Pole dance

All the Cool Kids Are Doing It

pole dance studio

pole dance studio (Photo credit: wwphotos)

But I’m not talking about pole dancing.   I’ve seen several interesting blog posts recently discussing blogging, inviting readers to talk about who they are, why they blog, what their blogs focus on.  Maybe WordPress threw the idea out there, offered a challenge, I don’t know.  It’s Sunday morning and the beasts woke me up too early so I’ll jump on the bandwagon, too tired to be clever on my own.  Because in a way, blogging isn’t so different from pole dancing.  “Look at me, check out this nifty spin, ooh, Mister, would you throw a dollar my way–I’ll give you a peek under another layer.”

There was a recent discussion on the writer’s forum about blogging.  The profitability or lack thereof, return on investment, etc.  I think the conclusion was that author’s blogs aren’t worth (financially) the time and work required to keep them going.  I didn’t participate in the discussion, but I read, and I’m thinking about it.  I don’t blog because I’m an author, I’m not selling anything.  No book being hawked, no freelancing.  Sure, if I ever sell a book I’ll post about it, add a link so the curious and flush can purchase it.

Buy More Stuff, Black Friday 2008

Buy More Stuff, Black Friday 2008 (Photo credit: Michael Holden)

A lot of writers, published and unpublished, also run blogs.  Many of them blog about writing.  How to.  I have to admit, I find the vast majority of writing blogs boring.  Is that awful to put into the foreverness that is the internet?  Sorry.  Doesn’t mean they’re bad.  It’s subjective, after all (my favorite song).  Maybe I’m delusional, but I don’t think I need to read 8000 regurgitated versions of THE FIRST FIVE PAGES, ON WRITING,  or THE ELEMENTS OF STYLE.   I own all three, have read them, reread them, dissected them many times.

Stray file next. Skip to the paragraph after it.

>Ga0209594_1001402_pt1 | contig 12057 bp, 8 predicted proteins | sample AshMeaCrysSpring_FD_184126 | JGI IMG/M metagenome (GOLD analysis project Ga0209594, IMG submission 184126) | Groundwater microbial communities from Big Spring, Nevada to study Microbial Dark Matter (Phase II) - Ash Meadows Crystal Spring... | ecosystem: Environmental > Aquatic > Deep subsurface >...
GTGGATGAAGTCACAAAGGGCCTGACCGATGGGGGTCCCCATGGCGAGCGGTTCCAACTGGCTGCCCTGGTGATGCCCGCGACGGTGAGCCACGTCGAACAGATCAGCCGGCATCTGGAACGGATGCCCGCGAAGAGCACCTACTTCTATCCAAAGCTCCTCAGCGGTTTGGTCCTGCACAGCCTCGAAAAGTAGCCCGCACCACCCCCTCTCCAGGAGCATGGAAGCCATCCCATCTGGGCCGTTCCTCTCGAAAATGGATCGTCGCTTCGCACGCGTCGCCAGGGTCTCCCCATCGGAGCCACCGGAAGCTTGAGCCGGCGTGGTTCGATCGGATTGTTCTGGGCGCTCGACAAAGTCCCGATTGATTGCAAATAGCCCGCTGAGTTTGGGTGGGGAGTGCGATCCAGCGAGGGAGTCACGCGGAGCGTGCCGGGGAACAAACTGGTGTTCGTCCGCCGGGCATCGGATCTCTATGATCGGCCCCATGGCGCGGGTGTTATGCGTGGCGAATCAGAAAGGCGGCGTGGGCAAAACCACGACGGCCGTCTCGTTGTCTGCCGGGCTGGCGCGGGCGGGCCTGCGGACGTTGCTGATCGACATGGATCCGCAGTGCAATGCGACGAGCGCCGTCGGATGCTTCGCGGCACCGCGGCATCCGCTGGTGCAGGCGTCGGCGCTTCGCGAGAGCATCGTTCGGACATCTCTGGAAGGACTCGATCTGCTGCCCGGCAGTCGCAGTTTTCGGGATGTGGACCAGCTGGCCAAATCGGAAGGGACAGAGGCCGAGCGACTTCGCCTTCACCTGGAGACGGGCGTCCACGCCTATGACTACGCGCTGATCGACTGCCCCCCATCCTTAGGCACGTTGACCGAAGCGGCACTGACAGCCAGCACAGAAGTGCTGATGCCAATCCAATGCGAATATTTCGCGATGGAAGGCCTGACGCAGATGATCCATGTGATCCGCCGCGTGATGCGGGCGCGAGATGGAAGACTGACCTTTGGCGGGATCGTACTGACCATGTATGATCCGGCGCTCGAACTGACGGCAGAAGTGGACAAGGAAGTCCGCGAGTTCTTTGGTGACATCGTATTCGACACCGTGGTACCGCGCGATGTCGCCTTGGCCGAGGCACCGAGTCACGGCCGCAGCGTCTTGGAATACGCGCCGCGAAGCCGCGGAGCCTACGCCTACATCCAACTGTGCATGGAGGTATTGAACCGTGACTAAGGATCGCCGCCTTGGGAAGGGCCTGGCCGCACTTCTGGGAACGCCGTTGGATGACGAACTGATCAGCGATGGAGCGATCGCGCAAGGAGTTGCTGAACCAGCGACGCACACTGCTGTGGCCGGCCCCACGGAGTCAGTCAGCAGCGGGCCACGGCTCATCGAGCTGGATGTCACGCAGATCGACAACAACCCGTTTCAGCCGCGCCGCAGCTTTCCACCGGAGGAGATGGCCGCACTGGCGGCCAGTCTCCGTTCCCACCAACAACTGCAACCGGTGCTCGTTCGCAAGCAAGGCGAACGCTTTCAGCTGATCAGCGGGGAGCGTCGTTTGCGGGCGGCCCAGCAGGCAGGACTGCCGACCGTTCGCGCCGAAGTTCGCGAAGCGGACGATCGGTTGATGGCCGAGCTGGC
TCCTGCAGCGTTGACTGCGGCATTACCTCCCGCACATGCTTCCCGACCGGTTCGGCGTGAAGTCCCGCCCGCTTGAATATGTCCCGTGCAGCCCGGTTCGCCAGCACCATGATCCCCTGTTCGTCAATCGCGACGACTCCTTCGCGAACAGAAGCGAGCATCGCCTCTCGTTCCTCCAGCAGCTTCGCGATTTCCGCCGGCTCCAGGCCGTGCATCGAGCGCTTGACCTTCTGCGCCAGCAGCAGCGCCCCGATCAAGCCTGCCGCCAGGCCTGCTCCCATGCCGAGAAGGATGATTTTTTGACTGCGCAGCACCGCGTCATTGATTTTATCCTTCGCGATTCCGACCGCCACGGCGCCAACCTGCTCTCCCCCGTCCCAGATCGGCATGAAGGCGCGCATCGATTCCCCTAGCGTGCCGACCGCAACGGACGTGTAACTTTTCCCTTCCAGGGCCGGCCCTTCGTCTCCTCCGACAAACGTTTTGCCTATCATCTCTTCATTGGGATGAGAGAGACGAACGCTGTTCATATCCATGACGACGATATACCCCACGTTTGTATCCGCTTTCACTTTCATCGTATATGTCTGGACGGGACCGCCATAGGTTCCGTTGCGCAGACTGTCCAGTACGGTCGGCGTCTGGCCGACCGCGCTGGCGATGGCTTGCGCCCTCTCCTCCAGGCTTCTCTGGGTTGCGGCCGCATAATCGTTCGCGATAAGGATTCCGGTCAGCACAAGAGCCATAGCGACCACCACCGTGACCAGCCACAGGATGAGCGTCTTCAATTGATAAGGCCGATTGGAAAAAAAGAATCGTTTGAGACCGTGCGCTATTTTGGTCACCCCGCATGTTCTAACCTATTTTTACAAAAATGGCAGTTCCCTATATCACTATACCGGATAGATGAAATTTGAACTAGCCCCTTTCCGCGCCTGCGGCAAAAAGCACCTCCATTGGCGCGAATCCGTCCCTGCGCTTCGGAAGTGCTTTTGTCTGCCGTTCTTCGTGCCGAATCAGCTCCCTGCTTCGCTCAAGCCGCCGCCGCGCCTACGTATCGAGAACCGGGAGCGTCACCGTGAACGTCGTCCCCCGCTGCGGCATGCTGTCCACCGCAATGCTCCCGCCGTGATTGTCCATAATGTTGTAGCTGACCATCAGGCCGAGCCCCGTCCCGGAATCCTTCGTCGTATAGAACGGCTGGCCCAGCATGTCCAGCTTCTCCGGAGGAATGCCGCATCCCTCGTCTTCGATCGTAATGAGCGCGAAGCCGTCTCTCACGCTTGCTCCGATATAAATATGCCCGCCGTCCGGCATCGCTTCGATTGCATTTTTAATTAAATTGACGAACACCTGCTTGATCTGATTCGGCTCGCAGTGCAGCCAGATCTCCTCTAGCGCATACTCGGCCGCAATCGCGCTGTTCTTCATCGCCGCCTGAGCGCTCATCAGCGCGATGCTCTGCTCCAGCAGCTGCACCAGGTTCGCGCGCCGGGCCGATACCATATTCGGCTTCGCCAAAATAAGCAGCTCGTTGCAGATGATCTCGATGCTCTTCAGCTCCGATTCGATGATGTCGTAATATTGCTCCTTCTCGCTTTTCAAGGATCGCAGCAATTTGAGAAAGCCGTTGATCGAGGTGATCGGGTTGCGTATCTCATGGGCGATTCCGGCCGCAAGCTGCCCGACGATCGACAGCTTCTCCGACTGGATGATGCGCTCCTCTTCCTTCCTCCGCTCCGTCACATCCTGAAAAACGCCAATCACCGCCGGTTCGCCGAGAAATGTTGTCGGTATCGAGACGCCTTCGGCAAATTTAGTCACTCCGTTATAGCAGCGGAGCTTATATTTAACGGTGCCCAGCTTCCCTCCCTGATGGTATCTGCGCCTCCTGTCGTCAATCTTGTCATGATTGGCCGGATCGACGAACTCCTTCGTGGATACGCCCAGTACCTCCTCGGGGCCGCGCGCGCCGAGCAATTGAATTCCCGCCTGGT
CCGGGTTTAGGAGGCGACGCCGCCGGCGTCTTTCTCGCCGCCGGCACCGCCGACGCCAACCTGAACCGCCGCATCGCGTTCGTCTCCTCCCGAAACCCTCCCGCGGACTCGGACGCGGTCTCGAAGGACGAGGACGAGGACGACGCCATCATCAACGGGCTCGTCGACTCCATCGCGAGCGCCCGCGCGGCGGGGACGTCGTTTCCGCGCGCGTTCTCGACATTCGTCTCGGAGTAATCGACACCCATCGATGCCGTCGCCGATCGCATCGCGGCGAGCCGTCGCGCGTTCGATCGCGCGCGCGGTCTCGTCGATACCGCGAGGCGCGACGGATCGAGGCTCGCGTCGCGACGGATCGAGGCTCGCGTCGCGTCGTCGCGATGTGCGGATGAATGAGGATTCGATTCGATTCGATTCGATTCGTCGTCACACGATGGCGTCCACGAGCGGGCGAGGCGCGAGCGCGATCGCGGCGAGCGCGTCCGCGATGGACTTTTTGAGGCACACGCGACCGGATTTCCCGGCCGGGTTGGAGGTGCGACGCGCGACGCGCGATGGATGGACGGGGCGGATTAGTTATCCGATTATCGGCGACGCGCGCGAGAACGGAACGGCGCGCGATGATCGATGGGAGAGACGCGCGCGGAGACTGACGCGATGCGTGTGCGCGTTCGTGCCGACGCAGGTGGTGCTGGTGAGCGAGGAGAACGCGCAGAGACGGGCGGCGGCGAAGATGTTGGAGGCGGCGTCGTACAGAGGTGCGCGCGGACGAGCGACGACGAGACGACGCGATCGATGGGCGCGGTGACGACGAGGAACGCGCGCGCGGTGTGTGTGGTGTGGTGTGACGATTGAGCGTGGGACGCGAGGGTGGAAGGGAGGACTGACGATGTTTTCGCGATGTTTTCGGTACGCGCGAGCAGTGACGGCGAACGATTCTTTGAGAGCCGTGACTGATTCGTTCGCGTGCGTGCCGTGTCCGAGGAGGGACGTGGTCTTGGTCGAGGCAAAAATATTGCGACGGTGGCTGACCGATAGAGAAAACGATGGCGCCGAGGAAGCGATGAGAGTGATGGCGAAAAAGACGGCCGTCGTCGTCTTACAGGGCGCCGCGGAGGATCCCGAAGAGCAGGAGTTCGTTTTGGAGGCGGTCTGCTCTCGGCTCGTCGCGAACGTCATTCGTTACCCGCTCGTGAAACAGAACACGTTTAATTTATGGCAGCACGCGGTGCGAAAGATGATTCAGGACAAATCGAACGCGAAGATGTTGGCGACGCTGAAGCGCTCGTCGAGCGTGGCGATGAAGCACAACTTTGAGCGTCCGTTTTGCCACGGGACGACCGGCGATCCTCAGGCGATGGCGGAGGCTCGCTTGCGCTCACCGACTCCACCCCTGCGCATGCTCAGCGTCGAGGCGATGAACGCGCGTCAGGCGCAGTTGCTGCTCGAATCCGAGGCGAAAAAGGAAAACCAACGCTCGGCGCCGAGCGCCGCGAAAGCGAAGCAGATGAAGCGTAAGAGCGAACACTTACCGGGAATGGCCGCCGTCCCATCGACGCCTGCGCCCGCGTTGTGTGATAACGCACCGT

I follow several writer’s blogs but most are talking about more than writing.  They’re fun or touching or snarky, discuss a personal journey, or downright silly.  They represent the person blogging. To me, that’s what blogging is, personal.  I also follow a few agent/editor’s blogs–those are different, meant to inform by those who actually know what they’re talking about–and still, good reads that offer a sense of who the individual is.  Or at least the persona fronting the blog.

Mrs Fringe is not only not a writing blog, I don’t consider it an “author’s blog.”  I’m a blogger who also writes fiction.  When the coffee grounds appear in just the right pattern and I’m offered a contract I don’t expect I’ll sell 750,000 copies as a result of this blog.  I’m pretty sure that’s about what I’d need to sell to in order to say the hours spent on blogging (writing posts, responding to comments, reading other people’s posts and commenting on theirs) were monetarily worth it.

But I don’t blog as a marketing tool.  I blog because it’s fun, it’s a release, I’ve made and continue to make fabulous connections with other bloggers–many of whom have nothing to do with the world of writing or publishing.  And when I think about it, I don’t consider my time here in Fringeland as time I should be spending working on my fiction or wasted words.  It’s rejuvenating.  And when I am spending a lot of hours writing, I don’t spend a lot of hours on blogging.

If I’m on the pole it’s at home in my raggedy old yoga pants, no dollars in sight.  Of course I hope that somehow, some way, the time spent blogging will provide a boost to my yet-to-be-established writing career.  But that isn’t why I do it.

What about you?  Do you blog for professional reasons?  Marketing?  Display your art?  The opportunity to make connections?  Be positive?  Spread the Word?  The chance to anonymously scream out all the suckage in your life?  And if you aren’t a blogger, but you’re a reader of blogs, what draws you in and keeps you coming back?

Blog Machine

Blog Machine (Photo credit: digitalrob70)

Enhanced by Zemanta